B.C. mom files lawsuit to delay transgender teen's mastectomy procedure
VANCOUVER -- The B.C. Supreme Court ordered a surgeon to delay a transgender teenager's mastectomy this month after the 17-year-old's mother filed a lawsuit intervening in the procedure.
One day before the scheduled Nov. 6 operation, Justice Shelley C. Fitzpatrick granted an injunction barring Dr. Daniel Mckee from performing the mastectomy or even providing "counsel, advice, or advocacy" to the teenager.
The order is scheduled to expire on the afternoon of Nov. 27.
The mother and teenager can't be identified under the court order, and are referred to in documents only as A.M. and Y.Z., respectively.
In a statement provided by her lawyer, A.M. suggested her child had been "caught up in a fad," and that she believes the teenager was influenced by B.C.'s inclusive sexual orientation and gender identity program.
"It is outrageous the SOGI 123 school program pushes these depressed and anxiety-ridden girls to gender change clinics when what they need is psychiatric care," A.M. wrote. "Worst of all, the law lets it all be kept secret from parents. Why is the College of Physicians and Surgeons of British Columbia permitting this?"
It's unclear on what basis the mother believes the SOGI program "pushes" children onto a particular path.
Under B.C.'s Infants Act, minors are allowed to make decisions regarding their health care independently of their parents, provided a medical professional deems them mature enough to do so and believes the treatment is in their best interests.
Minors are also allowed the same medical privacy and confidentiality rights as adults under those circumstances.
Trans rights activist Morgane Oger told CTV News it was disappointing that the judge granted an injunction of even three weeks, particularly given that a similar case filed by another parent just last year failed in B.C.'s court system.
"The Infants Act specifically protects children from (parents trying) to impose their own personal biases on them after the children have agency," Oger said. "This is very slippery, dangerous ground and that judge never should have let it happen."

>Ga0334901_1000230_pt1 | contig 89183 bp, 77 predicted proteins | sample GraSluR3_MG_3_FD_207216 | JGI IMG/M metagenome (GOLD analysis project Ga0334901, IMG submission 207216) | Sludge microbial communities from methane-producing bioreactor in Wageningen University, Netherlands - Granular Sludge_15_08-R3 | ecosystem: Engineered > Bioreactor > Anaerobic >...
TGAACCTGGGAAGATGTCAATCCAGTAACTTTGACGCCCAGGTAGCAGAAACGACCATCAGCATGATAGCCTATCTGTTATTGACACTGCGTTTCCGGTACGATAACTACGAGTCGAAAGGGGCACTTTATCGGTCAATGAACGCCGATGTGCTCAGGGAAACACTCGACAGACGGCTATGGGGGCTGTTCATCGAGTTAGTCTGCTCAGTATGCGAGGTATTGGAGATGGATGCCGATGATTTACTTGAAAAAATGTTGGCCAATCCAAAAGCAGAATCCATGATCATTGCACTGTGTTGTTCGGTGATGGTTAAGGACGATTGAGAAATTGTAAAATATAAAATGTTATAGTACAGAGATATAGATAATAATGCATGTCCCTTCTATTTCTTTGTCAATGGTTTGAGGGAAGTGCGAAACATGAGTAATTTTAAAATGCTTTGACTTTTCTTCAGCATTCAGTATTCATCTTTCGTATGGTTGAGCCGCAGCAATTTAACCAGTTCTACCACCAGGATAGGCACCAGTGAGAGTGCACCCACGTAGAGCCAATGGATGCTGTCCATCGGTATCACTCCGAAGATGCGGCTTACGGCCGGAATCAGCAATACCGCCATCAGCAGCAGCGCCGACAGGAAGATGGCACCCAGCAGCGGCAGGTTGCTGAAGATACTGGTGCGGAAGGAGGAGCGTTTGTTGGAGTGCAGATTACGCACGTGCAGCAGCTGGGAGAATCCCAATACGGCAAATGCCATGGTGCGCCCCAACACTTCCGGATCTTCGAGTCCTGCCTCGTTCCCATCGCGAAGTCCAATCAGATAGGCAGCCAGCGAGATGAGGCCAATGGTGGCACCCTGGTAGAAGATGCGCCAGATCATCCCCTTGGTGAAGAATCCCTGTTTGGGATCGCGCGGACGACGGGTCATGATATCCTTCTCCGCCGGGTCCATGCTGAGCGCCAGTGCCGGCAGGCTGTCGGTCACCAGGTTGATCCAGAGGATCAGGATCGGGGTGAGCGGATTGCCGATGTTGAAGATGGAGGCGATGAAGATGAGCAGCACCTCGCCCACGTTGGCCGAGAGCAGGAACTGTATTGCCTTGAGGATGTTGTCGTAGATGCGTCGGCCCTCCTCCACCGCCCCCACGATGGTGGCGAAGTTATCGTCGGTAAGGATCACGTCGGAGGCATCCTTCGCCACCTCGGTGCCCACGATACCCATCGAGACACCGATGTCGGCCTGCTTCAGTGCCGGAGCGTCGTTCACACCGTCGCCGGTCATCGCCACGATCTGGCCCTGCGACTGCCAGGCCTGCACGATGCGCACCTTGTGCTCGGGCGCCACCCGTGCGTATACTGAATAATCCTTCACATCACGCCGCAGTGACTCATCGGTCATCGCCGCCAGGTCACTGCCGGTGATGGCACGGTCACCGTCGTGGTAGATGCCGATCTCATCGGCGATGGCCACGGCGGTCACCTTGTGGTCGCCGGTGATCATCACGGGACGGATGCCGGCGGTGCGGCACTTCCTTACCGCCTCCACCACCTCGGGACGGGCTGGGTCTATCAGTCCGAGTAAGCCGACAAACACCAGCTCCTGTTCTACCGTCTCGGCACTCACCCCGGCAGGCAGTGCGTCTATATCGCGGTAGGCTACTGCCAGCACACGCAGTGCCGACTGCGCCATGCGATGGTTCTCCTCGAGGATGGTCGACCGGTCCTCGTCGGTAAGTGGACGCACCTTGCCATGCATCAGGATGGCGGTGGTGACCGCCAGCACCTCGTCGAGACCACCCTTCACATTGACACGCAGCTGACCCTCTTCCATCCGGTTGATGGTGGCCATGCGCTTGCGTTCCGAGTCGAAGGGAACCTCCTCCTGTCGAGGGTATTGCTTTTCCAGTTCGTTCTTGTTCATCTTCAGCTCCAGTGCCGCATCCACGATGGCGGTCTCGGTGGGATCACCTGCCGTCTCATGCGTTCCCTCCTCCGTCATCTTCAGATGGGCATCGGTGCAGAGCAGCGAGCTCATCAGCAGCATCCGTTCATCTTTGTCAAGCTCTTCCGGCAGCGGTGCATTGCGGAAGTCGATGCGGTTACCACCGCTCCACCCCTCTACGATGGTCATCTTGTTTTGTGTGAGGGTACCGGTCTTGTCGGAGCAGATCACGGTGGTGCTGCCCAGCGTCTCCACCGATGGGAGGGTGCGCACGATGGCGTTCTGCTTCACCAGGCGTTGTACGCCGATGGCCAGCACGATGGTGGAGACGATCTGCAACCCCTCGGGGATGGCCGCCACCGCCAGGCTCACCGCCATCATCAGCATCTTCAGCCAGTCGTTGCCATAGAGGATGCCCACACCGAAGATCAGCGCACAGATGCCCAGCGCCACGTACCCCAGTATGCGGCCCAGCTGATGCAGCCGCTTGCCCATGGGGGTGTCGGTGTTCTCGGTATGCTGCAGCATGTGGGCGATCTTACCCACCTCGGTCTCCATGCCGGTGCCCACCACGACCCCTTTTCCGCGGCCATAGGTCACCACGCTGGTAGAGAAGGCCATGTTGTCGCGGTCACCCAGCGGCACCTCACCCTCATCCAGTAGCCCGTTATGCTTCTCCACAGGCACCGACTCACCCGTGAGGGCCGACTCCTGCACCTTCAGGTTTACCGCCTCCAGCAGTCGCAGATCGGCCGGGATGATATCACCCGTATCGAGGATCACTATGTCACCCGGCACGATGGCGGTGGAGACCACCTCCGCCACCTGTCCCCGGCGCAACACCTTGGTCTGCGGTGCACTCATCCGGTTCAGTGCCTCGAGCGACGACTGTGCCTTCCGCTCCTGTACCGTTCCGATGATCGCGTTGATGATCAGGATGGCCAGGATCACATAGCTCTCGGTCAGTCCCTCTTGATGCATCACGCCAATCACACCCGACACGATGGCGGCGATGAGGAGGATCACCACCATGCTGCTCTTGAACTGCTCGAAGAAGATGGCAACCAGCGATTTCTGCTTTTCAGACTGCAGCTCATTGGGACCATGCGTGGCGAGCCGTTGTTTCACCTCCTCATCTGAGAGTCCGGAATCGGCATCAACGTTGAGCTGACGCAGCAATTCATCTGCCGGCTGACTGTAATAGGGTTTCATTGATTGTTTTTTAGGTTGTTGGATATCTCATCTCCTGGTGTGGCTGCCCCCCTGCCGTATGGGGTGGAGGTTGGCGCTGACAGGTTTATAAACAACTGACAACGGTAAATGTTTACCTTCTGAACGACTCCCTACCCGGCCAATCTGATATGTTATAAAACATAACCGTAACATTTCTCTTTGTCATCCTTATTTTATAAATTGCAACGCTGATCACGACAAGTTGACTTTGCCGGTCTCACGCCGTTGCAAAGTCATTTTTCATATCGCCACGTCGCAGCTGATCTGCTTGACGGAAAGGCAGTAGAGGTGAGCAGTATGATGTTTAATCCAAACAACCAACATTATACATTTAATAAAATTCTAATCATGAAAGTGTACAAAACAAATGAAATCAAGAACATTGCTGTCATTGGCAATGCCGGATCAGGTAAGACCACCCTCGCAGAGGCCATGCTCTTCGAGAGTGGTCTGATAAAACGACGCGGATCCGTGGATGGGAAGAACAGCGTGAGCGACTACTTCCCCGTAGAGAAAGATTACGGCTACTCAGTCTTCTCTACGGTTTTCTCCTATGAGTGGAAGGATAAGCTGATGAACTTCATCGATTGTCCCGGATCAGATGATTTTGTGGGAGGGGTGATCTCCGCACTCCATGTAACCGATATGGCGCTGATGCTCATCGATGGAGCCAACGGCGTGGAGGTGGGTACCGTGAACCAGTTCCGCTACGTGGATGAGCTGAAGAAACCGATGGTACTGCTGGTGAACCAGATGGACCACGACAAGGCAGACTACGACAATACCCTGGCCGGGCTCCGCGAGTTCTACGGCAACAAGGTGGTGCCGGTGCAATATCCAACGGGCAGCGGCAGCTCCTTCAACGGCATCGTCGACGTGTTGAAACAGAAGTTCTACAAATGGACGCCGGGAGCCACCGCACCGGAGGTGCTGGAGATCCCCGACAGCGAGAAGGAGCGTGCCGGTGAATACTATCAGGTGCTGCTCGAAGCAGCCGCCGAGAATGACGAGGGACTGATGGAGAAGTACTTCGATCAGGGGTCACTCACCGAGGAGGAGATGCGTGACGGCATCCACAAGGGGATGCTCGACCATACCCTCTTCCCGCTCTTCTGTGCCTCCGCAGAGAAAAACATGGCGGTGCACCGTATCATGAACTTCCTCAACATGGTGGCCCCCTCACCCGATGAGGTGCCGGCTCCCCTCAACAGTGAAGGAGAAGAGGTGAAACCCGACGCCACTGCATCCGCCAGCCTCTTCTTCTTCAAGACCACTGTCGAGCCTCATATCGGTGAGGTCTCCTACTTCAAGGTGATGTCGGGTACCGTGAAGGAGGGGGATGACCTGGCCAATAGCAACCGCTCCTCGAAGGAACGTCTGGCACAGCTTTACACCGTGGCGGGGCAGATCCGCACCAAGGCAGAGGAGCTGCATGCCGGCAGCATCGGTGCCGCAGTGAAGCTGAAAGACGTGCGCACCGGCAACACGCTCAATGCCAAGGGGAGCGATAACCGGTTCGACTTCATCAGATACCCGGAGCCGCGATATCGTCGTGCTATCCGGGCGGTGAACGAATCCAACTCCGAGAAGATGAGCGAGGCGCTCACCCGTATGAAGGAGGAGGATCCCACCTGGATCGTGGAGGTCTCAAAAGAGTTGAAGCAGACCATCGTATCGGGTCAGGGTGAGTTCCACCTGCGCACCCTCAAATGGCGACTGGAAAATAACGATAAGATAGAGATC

A.M.'s lawyer, Carey Linde, told CTV News the mother and teenager do not live together. He indicated Y.Z. could be living in ministry-supported housing.
Linde said his client was shocked to learn her child had been prescribed testosterone and scheduled a mastectomy without her knowledge, and was concerned about what appeared, from her perspective, to be a hasty decision to pursue gender-affirming treatments.
He said the mother wants to delay treatment until her child is an adult.
"The right of the parent to be in charge of their children is the core of western civilization," Linde said.
Oger argued that's simply not the way things do – or should – operate in B.C. when it comes to medical care for minors.
She said the procedure being put on trial isno different from any other that an underage person might seek to access against their parent's wishes.
"The laws don't have exceptions for parents with strong feelings," Oger said.
"The Supreme Court has decided this, the Appeals Court has decided this – we're not going to let a parent veto a child's medical care, whether it's an abortion, or transgender-specific care, or access to a prescription, or access to a transplant."
A.M.'s lawsuit also sought an order preventing Y.Z.'s doctor from prescribing more testosterone or any other treatments related to the transition, but that was not included in Fitzpatrick's injunction.
Linde represented the father who sought to intervene in his transgender teenager's treatment in 2019 as well. The court upheld the 15-year-old's right to hormone therapies over the father's objections.
Oger said even when transgender youths win these kinds of cases, they can face intense abuse and harassment if the wrong corners of the internet learn who they are.
"If that child's identity was known, then that child would face a test of mental health like no one should have to face," she said. "As someone who faces inequity, who sees inequity because it's sent my way by people asking for help, I'm so tired of this."